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Play until you drop – how do I recognize computer game addiction?

2 minutes reading time
6-17 years
Copyright: Ute Grabowsky/photothek.net

Children love to play. But especially when it comes to computer games, many parents are unsure how much playtime is appropriate for their child and when there is a risk of addiction.

What is the appeal of gaming?

Diving into other worlds, slipping into different roles, mastering difficult tasks, experiencing exciting stories and escaping reality for a short time – all this makes gaming tempting for children, whether on the computer or outside with friends. Games in particular offer countless opportunities to experience adventures and compete with others. What’s difficult about gaming is sometimes stopping again, because many games don’t have a clear end.

When do we speak of dependence?

There are very few people who are actually “addicted” to computer games in the medical sense. The word comes up quickly in everyday life, even if it’s not actually appropriate. Just because your child spends a lot of time playing computer games doesn’t usually mean he or she is addicted. Nevertheless, in addition to talking to your child, firm rules will help if you feel he or she is playing too much and neglecting friends or school. Because “eccentric consumption” can also be problematic. More hints can be found here.

An addiction or dependency is a disease. It’s not a matter of “how long” or “how often,” but “why.” Observe your child to find out why they are so captivated by a game. If you’re worried your child might be addicted, you can look at some risk factors that could indicate your child might be addicted to gambling. If you observe the following in your child over an extended period of time, you should seek help:

  • Playing computer games is the most important thing in your child’s life, and the whole daily routine is oriented towards it. It constantly expresses the desire to be allowed to play again and former favorite activities fall into the background.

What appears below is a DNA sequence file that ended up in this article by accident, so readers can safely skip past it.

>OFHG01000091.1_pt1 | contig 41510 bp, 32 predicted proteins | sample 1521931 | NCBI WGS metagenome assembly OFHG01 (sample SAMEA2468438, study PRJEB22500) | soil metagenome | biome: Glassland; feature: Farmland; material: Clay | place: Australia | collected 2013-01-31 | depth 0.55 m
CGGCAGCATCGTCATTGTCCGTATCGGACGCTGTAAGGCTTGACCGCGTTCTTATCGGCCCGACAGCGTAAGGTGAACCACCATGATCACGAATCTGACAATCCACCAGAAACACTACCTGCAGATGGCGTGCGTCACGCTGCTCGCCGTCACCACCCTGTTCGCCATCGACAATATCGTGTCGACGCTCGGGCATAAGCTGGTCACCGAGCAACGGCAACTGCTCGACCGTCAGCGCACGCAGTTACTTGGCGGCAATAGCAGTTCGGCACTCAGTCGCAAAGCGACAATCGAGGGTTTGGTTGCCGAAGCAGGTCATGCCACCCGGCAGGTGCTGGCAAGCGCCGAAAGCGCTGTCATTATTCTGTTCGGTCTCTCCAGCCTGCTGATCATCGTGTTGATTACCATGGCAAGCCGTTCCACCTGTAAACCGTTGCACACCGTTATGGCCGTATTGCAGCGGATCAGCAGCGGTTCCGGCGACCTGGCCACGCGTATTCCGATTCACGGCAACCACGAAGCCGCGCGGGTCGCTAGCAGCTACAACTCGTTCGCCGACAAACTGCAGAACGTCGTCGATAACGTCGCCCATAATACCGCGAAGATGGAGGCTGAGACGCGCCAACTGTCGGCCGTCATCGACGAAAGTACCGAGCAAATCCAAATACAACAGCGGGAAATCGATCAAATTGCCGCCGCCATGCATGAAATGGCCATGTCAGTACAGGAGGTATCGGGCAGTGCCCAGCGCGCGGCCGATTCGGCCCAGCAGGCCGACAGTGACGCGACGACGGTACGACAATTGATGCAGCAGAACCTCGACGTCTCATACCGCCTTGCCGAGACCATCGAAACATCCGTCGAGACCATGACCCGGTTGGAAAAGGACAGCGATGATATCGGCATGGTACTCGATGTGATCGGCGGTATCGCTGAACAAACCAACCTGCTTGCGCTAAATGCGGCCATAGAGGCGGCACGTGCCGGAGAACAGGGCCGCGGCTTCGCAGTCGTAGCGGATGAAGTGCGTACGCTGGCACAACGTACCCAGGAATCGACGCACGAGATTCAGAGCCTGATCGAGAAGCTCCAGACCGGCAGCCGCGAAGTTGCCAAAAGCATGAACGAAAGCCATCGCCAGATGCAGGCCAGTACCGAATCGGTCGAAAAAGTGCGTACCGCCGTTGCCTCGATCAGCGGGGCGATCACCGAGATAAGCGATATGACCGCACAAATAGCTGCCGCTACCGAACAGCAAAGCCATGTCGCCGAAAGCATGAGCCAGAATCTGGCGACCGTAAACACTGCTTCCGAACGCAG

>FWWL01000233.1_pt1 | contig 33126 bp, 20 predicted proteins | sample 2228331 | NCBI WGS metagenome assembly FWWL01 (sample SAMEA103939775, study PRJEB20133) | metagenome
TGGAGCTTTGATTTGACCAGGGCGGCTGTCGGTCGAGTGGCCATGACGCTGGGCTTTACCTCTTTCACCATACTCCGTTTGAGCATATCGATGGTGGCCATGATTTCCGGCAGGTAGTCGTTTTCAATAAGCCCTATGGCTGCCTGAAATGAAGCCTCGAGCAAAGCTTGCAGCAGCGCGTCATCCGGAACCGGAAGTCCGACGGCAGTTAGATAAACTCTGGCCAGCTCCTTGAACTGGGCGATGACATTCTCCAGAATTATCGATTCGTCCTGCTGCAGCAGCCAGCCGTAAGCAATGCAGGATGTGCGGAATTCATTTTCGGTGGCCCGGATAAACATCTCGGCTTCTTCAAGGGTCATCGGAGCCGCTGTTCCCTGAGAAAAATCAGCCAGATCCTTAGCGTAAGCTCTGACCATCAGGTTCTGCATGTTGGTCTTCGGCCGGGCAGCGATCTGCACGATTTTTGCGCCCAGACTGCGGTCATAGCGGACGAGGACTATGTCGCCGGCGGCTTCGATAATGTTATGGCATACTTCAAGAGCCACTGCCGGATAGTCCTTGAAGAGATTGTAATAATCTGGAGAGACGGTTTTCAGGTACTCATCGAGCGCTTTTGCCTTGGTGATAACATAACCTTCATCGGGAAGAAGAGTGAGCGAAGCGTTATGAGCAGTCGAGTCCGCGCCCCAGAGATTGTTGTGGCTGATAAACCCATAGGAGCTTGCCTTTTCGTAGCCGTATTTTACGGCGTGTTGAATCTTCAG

• Your child has an urgent desire to play more and more and longer.
  • Your child has completely lost control of their own gaming behavior and time limits are not being adhered to, even though they know they are spending too much time on the computer.
  • The computer game is a distraction from negative feelings such as anger with family or friends or stress at school.
  • Your child allows gaming to have a negative impact on real life: For example, he or she withdraws from friends, neglects hobbies, and obligations such as school or soccer practice are only perceived as unpleasant and unfulfilling.
  • When there is no possibility to play computer, withdrawal symptoms such as nervousness, restlessness and aggressiveness occur.

These are just a few of the many characteristics that can be typical of a computer game addiction. However, be aware: Only experts can make a medical diagnosis!

My child seems to be dependent – what can I do now?

If you suspect a computer game addiction in your child, the first thing you should do is address it openly. Show understanding and think together about what rules can make it play less. If you can no longer find access to your child, addiction counseling centers offer support and can provide concrete contacts. There are these in larger cities and also online. Research jobs in your area online or contact, for example: http://www.fv-medienabhaengigkeit.de/hilfe-finden.html or https://www.nummergegenkummer.de/. An addiction usually has other causes than computer gaming itself. You should find these out by talking to your child and with the help of professionals.

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